Judge Strikes Down Texas Abortion Law

High-profile new law deemed 'unconstitutional'
By Neal Colgrass,  Newser Staff
Posted Oct 28, 2013 3:34 PM CDT
Judge Strikes Down Texas Abortion Law
State Senators, Sylvia R. Garcia, Wendy Davis, Royce West, Kirk Watson, and John Whitmire greet abortion rights advocates to show they voted against HB2, July 12, 2013.   (AP Photo/Tamir Kalifa)

In one swift ruling, a federal judge struck down parts of a Texas abortion law that had sparked weeks of protests and a high-profile filibuster, the Houston Chronicle reports. US District Judge Lee Yeakel issued a 26-page order saying that a key provision—requiring abortion providers to have admitting privileges in hospitals—was unconstitutional. The provision "places a substantial obstacle in the path of a woman seeking an abortion of a nonviable fetus and is thus an undue burden to her," wrote Yeakel.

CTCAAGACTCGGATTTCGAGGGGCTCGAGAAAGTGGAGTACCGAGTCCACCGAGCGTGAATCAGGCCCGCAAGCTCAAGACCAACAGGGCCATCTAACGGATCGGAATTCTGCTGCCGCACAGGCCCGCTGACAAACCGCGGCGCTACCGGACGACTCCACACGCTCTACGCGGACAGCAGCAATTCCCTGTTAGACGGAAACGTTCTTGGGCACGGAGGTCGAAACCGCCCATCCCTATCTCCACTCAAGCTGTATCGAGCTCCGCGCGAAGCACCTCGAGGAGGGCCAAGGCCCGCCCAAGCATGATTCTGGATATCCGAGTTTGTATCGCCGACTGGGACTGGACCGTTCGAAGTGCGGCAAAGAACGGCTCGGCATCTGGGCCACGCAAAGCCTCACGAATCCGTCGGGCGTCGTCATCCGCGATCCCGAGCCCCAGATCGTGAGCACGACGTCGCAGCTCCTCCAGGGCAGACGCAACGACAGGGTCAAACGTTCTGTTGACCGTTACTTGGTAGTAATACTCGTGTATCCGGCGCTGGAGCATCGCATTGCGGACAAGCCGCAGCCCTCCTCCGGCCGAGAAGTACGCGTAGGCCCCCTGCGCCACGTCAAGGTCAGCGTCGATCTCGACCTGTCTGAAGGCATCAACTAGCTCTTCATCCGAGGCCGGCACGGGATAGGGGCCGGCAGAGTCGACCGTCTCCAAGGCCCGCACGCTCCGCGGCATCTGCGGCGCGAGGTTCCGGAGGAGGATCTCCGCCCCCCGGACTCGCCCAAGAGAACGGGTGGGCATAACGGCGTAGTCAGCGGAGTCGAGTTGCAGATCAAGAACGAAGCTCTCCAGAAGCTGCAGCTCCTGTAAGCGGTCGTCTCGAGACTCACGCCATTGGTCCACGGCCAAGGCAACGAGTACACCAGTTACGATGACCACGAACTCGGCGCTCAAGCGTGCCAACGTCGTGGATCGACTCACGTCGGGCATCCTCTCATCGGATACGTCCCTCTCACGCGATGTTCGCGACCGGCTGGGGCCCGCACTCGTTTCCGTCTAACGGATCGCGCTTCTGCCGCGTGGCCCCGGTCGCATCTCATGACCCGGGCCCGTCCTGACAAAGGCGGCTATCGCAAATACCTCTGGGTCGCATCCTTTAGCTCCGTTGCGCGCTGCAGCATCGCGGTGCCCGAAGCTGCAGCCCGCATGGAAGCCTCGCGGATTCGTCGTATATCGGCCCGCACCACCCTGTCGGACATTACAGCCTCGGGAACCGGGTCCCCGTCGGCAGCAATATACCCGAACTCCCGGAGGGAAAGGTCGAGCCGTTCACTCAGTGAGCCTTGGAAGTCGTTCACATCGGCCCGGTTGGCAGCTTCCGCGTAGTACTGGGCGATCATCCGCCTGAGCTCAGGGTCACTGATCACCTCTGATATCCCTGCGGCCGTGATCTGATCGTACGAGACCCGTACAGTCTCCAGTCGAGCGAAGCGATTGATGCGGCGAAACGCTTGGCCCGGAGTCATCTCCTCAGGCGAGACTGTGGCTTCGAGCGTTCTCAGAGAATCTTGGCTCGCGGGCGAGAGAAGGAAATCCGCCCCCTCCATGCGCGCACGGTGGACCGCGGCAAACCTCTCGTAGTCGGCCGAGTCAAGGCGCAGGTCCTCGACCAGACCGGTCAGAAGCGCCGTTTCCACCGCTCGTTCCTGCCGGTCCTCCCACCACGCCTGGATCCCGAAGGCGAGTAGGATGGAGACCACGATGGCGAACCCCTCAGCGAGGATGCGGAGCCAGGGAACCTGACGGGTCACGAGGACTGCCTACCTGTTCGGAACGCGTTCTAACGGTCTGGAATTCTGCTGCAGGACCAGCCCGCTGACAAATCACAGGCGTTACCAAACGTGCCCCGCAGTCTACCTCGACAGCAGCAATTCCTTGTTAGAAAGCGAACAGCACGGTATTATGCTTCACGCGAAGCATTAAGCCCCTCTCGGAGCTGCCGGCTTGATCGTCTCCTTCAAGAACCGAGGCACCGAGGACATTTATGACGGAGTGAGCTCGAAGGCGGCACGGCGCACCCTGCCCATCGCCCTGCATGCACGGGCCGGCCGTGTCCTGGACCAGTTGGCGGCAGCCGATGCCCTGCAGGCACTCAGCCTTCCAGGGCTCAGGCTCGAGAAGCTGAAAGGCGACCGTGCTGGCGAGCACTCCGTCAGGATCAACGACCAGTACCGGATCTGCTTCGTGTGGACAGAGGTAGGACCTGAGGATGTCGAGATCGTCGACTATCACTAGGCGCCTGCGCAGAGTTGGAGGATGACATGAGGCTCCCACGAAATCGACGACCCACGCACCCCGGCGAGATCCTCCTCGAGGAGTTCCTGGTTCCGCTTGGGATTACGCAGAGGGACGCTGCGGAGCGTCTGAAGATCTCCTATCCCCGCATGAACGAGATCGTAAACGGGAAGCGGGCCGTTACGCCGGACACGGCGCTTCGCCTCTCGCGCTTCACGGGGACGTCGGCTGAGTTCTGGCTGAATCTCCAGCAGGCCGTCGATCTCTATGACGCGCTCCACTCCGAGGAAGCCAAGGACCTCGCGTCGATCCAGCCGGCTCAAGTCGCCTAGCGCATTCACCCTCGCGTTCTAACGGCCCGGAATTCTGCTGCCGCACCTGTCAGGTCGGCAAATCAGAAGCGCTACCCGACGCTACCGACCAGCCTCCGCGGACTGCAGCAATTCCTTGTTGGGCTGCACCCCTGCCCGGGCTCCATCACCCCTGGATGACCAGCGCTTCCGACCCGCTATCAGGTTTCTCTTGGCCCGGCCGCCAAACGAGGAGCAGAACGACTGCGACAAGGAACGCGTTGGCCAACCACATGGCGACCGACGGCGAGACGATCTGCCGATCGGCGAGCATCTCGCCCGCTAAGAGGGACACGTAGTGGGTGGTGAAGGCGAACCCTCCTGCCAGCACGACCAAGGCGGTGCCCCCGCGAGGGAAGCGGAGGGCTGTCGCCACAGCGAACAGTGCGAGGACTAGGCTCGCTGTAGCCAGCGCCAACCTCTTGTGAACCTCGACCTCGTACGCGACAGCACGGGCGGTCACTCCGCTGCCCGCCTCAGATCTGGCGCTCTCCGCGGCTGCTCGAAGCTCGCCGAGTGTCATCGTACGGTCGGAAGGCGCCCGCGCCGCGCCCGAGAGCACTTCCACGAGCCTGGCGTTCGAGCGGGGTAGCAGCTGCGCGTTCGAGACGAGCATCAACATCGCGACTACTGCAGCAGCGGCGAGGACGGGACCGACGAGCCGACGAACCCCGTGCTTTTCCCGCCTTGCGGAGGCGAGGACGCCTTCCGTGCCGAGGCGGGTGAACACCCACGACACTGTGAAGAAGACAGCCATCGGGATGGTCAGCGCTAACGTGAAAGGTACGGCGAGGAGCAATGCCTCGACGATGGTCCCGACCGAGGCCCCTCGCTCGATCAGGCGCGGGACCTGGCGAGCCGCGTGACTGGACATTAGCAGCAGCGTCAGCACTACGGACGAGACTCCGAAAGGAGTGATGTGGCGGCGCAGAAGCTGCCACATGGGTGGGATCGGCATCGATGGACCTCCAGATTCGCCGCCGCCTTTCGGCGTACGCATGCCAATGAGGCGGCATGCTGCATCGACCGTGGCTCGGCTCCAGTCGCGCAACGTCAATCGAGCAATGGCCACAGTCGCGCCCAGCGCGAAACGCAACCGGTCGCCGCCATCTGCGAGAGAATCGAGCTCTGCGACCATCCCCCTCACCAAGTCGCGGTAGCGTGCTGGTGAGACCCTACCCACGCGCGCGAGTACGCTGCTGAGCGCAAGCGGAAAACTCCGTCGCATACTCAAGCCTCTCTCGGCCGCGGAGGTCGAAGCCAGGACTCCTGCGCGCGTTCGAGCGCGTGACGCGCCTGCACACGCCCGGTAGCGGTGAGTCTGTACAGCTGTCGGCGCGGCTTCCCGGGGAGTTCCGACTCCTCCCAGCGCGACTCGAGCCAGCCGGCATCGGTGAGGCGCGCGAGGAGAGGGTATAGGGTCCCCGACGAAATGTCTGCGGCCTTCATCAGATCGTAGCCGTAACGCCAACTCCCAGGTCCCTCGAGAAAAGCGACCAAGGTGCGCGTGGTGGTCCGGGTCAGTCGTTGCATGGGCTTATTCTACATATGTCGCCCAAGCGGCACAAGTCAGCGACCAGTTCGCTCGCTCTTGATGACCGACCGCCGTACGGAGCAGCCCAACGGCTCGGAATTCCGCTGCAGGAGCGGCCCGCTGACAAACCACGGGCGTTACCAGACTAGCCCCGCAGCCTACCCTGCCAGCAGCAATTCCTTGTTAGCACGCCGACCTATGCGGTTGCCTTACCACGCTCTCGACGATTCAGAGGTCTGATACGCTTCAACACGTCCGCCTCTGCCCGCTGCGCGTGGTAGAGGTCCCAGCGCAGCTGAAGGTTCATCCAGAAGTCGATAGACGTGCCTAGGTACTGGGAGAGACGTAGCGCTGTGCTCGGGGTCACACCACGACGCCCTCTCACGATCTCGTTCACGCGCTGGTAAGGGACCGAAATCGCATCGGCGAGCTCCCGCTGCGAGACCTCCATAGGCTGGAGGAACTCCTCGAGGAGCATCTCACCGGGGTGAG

"The court concludes that admitting privileges have no rational relationship to improved patient care," she added. Yeakel also struck down a statute that added restrictions on pregnancy-terminating drugs, saying it took away viable health option. The statute "is an undue burden on those women for whom surgical abortion is ... a significant health risk," she wrote. Yeakel's ruling came after three days of trial testimony in Austin, and a day before the law was set to kick in. Higher courts will no doubt make the final decision, the Chronicle notes. (More abortion stories.)

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